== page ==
Category Archives: Politics

A New America arises, perhaps with Trump as its first leader

Summary: Updates on two predictions I’ve made, each a window into the New America now arising on the ruins of the old. What horrific attacks has China made on America with the information hacked from the government’s files? When will the Donald flame out, leaving the Presidential campaign safely in the hands of stuffed shirts — loyal servants of the 1%?  {1st of 2 posts today.}

Project New America

A strength of the FM website is its predictions. Sometimes wrong (see the smackdowns page), our overall record is very good (see these hits). Tracking forecasts is important, as we’re locked into news cycles run by amnesic journalists who report with little recollection of the past. Gurus with records of almost always wrong reappear with new predictions and no mention of their frequent failures. Past events reported as certain apocalypses are forgotten.

Remembering has become a radicalizing action.  Here are two blasts from the past worth revisiting.

(1)  The hack into Federal employee records by “China”

“I believe this infobomb has done catastrophic damage to US security.  How?  Big data + bots (made smarter via AI) will be able to turn this data into a decisive instrument of warfare.”
John Robb at Global Guerrillas, 24 June 2015. Broadcast to the Left via Naked Capitalism.

One of great bursts of American pants wetting, between We’ll ALL Die from Ebola and Protect Me from the ISIS Terrorist Under My Bed., as the hack of the Federal employee records — allegedly by China (“we don’t know” are words that burn the tongues of officials). In August I said “My guess is that on this day next year (8-5-2016) we’ll add the OPM hack to the list of hysteria outbreaks in America which had little or no serious results.”

Status so far after 89 weeks (1 year, 8 months) from the first hack in March 2014: no reports of significant results. Even more significant, after months of investigations the US government has provided no reliable data showing that China was responsible for the hacks. For more about this now forgotten but once “game-changing big story”…

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Mike Lofgren: Republicans Are Revolutionaries, Not Conservatives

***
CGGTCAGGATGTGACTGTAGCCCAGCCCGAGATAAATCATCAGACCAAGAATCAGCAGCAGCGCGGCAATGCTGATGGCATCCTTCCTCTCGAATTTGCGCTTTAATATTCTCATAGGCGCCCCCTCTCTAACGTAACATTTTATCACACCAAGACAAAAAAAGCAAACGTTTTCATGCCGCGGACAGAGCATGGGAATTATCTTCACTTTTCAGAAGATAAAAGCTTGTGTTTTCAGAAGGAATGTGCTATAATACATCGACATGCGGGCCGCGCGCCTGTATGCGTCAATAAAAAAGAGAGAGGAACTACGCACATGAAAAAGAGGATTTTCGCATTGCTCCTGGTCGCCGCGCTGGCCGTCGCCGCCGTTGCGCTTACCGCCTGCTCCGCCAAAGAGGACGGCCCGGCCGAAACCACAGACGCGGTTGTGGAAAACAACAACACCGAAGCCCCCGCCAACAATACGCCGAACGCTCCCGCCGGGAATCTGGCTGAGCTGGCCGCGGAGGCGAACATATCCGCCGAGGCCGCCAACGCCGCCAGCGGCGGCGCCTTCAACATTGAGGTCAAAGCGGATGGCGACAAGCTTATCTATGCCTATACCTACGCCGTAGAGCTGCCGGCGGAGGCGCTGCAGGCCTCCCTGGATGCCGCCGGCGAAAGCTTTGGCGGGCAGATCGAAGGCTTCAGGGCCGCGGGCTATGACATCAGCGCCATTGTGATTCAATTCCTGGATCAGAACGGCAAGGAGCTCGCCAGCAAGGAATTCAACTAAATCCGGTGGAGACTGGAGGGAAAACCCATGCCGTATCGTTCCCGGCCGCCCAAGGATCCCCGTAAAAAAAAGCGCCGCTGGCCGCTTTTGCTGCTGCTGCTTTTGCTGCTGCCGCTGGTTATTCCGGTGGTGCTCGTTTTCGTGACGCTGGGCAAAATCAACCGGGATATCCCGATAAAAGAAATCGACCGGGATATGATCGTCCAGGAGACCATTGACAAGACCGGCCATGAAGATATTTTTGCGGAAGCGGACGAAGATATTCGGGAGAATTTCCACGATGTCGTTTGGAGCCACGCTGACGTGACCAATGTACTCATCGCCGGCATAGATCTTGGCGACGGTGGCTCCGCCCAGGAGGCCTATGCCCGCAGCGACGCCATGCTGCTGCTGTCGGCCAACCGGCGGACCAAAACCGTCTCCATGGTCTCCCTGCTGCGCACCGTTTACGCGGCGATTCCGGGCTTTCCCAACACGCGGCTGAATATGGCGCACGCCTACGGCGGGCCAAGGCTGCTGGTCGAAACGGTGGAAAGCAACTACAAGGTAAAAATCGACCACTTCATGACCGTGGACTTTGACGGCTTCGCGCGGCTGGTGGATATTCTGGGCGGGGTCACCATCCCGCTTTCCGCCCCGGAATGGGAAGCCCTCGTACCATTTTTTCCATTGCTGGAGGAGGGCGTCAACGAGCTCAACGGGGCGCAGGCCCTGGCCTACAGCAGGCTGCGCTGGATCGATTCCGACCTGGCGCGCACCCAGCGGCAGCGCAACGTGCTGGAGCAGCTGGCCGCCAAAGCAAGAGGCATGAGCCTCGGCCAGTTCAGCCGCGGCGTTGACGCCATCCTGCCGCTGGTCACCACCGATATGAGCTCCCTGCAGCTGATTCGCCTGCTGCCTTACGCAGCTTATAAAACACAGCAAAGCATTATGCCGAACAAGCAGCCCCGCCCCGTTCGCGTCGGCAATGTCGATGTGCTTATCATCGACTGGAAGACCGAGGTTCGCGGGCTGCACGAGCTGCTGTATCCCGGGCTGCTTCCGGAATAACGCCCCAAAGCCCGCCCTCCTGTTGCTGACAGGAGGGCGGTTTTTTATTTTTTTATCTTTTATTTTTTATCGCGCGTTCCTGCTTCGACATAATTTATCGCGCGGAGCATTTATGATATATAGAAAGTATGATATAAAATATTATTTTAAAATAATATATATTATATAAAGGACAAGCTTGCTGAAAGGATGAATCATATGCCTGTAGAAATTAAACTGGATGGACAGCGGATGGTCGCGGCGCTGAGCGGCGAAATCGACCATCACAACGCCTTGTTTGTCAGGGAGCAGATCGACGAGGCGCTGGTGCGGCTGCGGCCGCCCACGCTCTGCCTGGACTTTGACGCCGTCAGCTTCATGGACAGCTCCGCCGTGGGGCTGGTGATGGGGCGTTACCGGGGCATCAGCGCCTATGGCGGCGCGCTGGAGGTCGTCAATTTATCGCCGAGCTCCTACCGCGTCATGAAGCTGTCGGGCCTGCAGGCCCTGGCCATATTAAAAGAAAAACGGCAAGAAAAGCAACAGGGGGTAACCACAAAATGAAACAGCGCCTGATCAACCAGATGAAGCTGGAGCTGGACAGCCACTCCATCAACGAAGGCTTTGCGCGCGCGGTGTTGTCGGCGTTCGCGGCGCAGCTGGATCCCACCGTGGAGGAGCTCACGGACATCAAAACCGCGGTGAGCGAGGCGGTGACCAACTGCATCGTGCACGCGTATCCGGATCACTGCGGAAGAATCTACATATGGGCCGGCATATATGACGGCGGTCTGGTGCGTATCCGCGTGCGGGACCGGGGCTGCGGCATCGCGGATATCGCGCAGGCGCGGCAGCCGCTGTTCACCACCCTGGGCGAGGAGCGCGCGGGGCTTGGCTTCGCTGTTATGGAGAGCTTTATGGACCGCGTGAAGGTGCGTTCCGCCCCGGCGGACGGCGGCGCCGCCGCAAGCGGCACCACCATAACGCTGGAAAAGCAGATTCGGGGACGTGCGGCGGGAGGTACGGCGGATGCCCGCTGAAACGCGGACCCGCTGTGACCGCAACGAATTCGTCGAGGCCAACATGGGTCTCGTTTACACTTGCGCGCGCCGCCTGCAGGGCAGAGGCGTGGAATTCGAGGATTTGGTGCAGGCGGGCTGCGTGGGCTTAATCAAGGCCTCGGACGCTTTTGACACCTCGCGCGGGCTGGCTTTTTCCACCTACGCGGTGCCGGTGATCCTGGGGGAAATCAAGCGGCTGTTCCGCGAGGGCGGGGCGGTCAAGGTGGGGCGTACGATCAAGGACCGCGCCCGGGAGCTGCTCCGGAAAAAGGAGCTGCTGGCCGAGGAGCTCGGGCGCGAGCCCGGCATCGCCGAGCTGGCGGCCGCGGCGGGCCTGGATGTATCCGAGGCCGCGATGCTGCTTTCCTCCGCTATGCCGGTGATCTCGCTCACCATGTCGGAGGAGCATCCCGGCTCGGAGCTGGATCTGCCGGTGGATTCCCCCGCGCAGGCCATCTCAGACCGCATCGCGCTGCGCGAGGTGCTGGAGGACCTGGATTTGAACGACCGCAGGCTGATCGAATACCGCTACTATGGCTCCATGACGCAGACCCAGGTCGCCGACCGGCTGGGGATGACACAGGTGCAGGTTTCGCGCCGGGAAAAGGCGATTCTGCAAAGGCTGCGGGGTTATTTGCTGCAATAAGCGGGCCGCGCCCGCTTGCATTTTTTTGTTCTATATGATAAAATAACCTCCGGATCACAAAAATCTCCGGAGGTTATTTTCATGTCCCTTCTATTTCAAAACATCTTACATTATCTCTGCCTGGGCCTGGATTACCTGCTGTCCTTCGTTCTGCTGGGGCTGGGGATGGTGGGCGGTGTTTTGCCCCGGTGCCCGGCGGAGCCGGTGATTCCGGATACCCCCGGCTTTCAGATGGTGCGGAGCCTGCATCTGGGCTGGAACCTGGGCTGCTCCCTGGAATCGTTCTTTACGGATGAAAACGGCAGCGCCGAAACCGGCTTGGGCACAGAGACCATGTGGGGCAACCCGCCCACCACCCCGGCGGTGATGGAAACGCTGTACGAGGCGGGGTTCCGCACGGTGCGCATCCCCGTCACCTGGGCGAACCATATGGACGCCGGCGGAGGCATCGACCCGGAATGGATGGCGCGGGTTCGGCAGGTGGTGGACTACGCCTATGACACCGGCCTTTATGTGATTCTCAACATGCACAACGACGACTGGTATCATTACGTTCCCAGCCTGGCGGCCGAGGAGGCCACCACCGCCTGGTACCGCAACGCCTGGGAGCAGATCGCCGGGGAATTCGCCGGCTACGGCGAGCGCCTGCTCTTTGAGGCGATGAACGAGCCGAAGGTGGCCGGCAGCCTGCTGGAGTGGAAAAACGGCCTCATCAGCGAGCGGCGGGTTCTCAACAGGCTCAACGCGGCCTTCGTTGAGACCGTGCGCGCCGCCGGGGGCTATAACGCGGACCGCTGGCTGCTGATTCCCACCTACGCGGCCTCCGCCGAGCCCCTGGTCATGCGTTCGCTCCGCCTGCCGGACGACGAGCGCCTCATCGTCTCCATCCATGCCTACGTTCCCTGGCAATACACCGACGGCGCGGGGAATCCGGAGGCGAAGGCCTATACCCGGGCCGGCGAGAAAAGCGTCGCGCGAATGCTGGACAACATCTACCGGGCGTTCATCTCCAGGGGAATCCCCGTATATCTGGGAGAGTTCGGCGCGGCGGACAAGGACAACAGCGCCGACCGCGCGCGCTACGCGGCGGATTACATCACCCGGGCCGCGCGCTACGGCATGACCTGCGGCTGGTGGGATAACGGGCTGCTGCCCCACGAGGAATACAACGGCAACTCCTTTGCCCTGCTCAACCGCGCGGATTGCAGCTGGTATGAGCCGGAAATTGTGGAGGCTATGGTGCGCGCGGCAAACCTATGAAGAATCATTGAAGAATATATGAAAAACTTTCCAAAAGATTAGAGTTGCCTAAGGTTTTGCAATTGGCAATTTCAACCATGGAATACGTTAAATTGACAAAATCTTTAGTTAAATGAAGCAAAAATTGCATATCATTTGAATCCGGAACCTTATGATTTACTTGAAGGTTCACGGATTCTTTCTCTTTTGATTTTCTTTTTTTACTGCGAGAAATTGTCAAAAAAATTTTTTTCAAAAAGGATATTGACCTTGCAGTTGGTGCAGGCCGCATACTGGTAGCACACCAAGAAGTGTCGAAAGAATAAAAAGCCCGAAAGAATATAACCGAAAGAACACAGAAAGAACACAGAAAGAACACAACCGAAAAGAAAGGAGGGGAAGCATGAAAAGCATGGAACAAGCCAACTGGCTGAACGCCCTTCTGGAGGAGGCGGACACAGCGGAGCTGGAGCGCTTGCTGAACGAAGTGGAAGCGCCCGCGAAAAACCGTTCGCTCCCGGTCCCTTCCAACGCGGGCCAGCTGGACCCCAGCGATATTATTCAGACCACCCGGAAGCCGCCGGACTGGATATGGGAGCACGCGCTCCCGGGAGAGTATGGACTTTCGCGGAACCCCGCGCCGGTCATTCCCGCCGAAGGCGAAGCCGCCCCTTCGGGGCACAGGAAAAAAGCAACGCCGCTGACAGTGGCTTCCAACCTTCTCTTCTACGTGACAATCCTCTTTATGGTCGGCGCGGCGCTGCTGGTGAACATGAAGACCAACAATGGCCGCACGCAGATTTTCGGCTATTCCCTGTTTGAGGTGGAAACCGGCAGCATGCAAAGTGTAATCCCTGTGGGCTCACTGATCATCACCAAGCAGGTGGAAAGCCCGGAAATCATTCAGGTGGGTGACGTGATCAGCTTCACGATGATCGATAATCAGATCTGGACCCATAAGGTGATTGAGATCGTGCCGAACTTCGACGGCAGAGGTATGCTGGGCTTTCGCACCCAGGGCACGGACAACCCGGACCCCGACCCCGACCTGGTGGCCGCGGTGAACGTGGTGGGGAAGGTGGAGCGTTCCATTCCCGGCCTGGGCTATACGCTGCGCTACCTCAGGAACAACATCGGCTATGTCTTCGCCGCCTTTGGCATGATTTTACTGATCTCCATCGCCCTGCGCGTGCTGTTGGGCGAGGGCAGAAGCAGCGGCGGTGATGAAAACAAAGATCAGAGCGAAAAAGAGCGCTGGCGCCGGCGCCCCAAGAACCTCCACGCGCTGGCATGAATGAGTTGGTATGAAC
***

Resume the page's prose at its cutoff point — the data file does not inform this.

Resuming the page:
Summary: Here’s another article describing how America has begun what might be a pre-revolutionary situation. Both Left and Right have revolutionary aims, but only the Right has captured and harnessed one of the major parties. Great changes often come in unnoticed “on little cat feet“, and only roar after they’re well-established.

“’Republicans this year don’t want managers, they want transformers,’ conservative Iowa radio host Steve Deace, a Cruz supporter, told The Hill. ‘They don’t want reform, they want revolution. They don’t want a better government, they want a new government. The ground has shifted and the grassroots conservatives have taken the establishment’s preeminence away.’”
— From “Governors flop in Republican race“, Jonathan Easley, The Hill, 8 Nov 2015.


Republicans Are Revolutionaries, Not Conservatives

by Mike Lofgren
Posted at Bill Moyers & Co, 9 November 2015
Posted here with the authors’ generous permission.

There is much to commend in Thomas Schaller’s recent piece describing the built-in structural advantages that the Republican Party enjoys in the American electoral system. Some analysts believe this advantage derives from the systematic gerrymandering of legislative districts; others declare it a result of a voluntary demographic “sorting” of Democrats into metropolitan areas and Republicans to exurbia. Schaller sees that it is both and that the two phenomena reinforce one another.

Structural bias: It’s worse than you think

That said, the structural imbalance in the American political system is even more pronounced than Schaller depicts. The “small state” bias in the Senate that he condemns derives from the Connecticut Compromise during the Constitutional Convention in 1787, the agreement that gave each state equal representation in the United States Senate. It was initially favored by smaller Northern states, which were then growing less rapidly in population, but after incorporation of the infamous three-fifths rule allowing states to include slaves in their head count for representation in the House, it became a tool of the reactionary Southern oligarchy to block any tampering with slavery for the next seven decades.